Reducing Your Risk Of Chronic Kidney Disease Is Easier Than You Might Think

New York, NY
February 6, 2006

(New York, NY) – February 6, 2005 -- If you have high blood pressure, diabetes or a family history of kidney disease, you're at risk for chronic kidney disease (CKD). But the news isn't all bad. Preventing CKD is not as difficult as you might think.

March is National Kidney Month and here are some prevention tips from the National Kidney Foundation:

  • Find out your family’s health history if you don’t already know it. Research whether or not anyone in your family has CKD, diabetes, high blood pressure (hypertension), coronary heart disease or protein or blood in the urine, and let your physician know.
  • Visit your doctor for regular checkups for the above diseases and request blood and urine tests to check for CKD. One vital CKD blood test is a check for your glomerular filtration rate (GFR), a test that can see how well your kidneys are filtering wastes.
  • Follow your doctor’s instructions to keep hypertension and diabetes in control.
  • Keep your weight in check. Being overweight can increase your chances of developing diabetes, heart disease and other problems and is also associated with CKD. Follow a balanced diet recommended by your doctor.
  • Start exercising by walking for 30 minutes at least three times a week. Exercise helps control weight and can alleviate hypertension. Check with your doctor before beginning any exercise program.
  • Limit salt intake to control high blood pressure.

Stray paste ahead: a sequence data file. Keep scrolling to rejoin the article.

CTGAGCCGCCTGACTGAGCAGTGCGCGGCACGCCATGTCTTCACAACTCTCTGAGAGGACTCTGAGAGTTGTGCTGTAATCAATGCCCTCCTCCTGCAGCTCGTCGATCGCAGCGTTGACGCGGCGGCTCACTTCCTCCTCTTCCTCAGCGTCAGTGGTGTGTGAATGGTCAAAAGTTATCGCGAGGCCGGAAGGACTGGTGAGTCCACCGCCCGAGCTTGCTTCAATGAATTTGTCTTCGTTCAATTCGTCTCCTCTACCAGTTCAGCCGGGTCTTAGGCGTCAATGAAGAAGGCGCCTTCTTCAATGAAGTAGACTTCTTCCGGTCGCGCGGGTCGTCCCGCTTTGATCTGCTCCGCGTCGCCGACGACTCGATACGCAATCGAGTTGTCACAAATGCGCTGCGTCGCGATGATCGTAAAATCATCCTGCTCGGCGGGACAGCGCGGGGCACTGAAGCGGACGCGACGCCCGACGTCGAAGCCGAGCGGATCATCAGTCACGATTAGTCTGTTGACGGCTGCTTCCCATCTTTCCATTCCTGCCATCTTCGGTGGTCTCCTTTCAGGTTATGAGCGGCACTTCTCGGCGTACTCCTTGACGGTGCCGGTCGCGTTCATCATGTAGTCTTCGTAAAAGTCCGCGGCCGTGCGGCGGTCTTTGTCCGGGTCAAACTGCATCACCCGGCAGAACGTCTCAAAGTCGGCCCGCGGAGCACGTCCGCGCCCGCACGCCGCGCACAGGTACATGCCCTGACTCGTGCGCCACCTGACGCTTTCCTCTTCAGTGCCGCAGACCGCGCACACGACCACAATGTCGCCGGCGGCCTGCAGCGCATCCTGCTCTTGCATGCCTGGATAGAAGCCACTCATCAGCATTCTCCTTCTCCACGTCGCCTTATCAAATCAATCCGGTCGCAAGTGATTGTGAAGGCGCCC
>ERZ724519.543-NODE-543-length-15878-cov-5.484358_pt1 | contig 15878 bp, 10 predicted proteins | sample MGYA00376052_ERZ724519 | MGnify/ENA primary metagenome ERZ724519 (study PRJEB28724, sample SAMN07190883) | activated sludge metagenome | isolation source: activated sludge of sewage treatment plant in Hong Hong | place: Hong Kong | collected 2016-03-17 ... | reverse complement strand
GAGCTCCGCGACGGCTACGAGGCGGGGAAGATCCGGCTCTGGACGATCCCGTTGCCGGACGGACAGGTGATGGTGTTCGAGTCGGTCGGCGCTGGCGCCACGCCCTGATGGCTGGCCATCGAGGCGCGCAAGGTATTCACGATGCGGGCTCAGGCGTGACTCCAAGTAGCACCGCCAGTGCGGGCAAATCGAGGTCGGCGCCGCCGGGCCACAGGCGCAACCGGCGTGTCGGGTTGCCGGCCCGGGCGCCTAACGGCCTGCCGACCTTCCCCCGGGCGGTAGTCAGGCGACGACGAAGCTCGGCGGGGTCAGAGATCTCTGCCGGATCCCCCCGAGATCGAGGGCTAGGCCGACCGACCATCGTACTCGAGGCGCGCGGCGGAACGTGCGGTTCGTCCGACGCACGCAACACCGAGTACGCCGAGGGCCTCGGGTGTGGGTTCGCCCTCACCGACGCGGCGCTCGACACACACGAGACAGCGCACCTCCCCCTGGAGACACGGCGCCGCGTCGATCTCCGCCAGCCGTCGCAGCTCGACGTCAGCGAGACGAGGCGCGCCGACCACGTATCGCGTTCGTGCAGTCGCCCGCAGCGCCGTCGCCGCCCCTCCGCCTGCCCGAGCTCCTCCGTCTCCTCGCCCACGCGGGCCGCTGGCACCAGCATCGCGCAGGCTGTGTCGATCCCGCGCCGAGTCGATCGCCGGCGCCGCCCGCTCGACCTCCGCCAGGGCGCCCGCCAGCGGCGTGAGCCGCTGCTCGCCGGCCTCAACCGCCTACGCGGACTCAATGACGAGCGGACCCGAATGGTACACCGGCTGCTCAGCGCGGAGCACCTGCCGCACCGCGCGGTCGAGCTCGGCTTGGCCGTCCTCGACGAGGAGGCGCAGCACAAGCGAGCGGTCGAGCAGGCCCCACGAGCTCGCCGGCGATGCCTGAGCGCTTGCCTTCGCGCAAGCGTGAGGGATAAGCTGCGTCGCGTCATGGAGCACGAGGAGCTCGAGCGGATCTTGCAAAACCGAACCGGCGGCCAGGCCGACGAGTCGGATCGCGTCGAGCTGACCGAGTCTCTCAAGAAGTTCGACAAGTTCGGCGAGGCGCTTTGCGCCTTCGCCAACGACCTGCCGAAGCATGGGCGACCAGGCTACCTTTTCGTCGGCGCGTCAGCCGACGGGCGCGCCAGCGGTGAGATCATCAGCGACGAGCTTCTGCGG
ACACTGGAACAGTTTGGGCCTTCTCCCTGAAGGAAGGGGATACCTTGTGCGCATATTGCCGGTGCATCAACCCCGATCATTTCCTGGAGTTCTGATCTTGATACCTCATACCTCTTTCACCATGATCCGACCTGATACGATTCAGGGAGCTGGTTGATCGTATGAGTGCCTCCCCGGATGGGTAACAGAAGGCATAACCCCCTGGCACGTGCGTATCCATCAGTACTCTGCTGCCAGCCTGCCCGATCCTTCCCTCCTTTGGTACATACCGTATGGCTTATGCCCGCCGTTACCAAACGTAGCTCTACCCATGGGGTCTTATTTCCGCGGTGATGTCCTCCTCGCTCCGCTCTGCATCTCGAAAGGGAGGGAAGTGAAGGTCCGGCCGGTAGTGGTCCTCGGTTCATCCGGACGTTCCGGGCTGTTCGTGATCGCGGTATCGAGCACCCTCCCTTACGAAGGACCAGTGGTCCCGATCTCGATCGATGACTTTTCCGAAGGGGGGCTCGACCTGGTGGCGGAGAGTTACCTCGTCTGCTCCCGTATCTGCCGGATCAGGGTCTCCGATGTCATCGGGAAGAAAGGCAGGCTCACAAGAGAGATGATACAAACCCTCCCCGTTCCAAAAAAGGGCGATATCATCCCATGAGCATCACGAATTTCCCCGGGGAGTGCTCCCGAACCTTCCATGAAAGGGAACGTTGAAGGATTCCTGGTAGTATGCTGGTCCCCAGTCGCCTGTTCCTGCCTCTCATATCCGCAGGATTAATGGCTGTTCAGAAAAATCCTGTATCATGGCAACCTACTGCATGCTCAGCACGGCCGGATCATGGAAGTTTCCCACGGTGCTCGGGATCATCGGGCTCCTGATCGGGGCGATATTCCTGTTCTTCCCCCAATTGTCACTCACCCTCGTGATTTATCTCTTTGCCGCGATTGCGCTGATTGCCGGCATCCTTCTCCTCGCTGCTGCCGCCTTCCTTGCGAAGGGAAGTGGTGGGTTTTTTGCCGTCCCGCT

• If you smoke, quit. Smoking can contribute to a host of health problems including lung cancer, heart disease and hypertension, as well as contribute to kidney deterioration.
  • Avoid taking large amounts of painkillers, especially drugs containing a combination of caffeine, acetaminophen and aspirin. Combination agents such as these are associated with an increased risk of kidney disease. It has been observed that a daily dose of eight to ten tablets or capsules of acetaminophen alone can damage the kidneys over a five-year period. Studies in humans and animals suggest that combination agents can cause damage in even less time. Non-steroidal anti-inflammatory drugs containing ibuprofen as well as those containing naproxen sodium can also harm the kidneys, but only if the kidneys are already under stress. Dehydration from, for example, overexertion, can stress the kidneys. If you stay hydrated, these drugs generally are safe for the kidneys.
  • Limit your intake of alcoholic beverages. Alcohol can both cause and worsen hypertension.

African Americans, Hispanics, Asian and Pacific Islanders are at increased risk for chronic kidney disease. To learn more about risk factors, prevention and treatment contact the National Kidney Foundation at (800)622-9010 or log on to www.kidney.org.